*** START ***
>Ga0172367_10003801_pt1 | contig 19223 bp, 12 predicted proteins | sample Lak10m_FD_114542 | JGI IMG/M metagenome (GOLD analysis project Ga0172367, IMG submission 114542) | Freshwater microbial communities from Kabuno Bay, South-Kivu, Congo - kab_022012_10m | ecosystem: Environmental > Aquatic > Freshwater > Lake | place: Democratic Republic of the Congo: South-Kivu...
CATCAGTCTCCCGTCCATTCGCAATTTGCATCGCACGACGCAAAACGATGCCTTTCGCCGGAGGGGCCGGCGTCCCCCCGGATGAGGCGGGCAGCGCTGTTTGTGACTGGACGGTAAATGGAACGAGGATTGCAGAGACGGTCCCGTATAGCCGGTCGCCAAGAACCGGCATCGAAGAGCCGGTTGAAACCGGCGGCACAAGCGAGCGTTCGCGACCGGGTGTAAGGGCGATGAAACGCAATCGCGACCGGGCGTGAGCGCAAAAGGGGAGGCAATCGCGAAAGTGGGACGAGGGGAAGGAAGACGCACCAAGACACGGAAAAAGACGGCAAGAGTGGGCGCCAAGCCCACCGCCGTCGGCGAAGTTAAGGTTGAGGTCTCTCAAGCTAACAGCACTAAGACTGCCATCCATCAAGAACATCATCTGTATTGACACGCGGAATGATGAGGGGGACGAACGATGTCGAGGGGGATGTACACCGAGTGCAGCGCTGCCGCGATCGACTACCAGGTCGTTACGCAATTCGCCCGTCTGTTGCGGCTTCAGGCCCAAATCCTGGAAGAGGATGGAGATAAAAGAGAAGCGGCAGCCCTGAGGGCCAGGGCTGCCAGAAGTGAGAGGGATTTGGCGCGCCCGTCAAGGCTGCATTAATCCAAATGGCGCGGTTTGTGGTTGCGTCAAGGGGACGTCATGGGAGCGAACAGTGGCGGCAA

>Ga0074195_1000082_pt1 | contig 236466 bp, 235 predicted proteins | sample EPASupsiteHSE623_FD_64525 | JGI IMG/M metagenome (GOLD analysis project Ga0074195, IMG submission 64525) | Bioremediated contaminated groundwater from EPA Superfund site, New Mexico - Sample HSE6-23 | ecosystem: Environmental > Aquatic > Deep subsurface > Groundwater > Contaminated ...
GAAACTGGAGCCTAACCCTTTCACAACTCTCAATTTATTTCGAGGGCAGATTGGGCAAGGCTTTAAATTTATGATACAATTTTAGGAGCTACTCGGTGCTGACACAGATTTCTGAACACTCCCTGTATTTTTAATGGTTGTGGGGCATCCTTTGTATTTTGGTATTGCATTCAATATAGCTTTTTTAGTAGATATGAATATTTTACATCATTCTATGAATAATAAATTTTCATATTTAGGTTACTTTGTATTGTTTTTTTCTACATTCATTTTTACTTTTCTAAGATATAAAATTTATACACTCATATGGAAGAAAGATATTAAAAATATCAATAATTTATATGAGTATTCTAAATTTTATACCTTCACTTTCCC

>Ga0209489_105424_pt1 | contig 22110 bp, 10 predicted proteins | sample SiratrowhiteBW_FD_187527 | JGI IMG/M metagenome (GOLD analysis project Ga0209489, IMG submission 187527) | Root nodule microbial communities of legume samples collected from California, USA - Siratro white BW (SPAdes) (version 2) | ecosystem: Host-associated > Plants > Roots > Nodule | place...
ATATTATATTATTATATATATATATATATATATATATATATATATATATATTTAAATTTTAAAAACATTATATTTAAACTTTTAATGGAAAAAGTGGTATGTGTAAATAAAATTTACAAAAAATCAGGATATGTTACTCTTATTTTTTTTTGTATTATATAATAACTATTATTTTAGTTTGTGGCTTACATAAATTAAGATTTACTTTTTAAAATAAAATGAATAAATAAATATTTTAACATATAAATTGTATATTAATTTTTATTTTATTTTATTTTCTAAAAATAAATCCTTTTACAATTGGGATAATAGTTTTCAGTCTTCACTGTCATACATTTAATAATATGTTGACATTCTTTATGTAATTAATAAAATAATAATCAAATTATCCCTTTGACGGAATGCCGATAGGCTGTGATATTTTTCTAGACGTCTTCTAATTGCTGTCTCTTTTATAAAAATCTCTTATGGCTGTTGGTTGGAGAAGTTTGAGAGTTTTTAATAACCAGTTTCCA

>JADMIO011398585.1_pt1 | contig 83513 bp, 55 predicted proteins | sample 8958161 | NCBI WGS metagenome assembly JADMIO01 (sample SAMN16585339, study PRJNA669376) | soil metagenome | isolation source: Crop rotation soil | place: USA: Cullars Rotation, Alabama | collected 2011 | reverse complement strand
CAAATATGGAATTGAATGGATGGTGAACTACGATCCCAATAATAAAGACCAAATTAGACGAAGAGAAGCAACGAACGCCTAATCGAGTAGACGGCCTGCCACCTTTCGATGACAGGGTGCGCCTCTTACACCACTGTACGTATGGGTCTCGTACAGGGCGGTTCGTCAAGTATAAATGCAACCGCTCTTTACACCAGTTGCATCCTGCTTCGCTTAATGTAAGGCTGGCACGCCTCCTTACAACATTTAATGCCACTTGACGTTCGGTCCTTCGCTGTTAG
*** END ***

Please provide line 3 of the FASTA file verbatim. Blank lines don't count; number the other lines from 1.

>Ga0074195_1000082_pt1 | contig 236466 bp, 235 predicted proteins | sample EPASupsiteHSE623_FD_64525 | JGI IMG/M metagenome (GOLD analysis project Ga0074195, IMG submission 64525) | Bioremediated contaminated groundwater from EPA Superfund site, New Mexico - Sample HSE6-23 | ecosystem: Environmental > Aquatic > Deep subsurface > Groundwater > Contaminated ...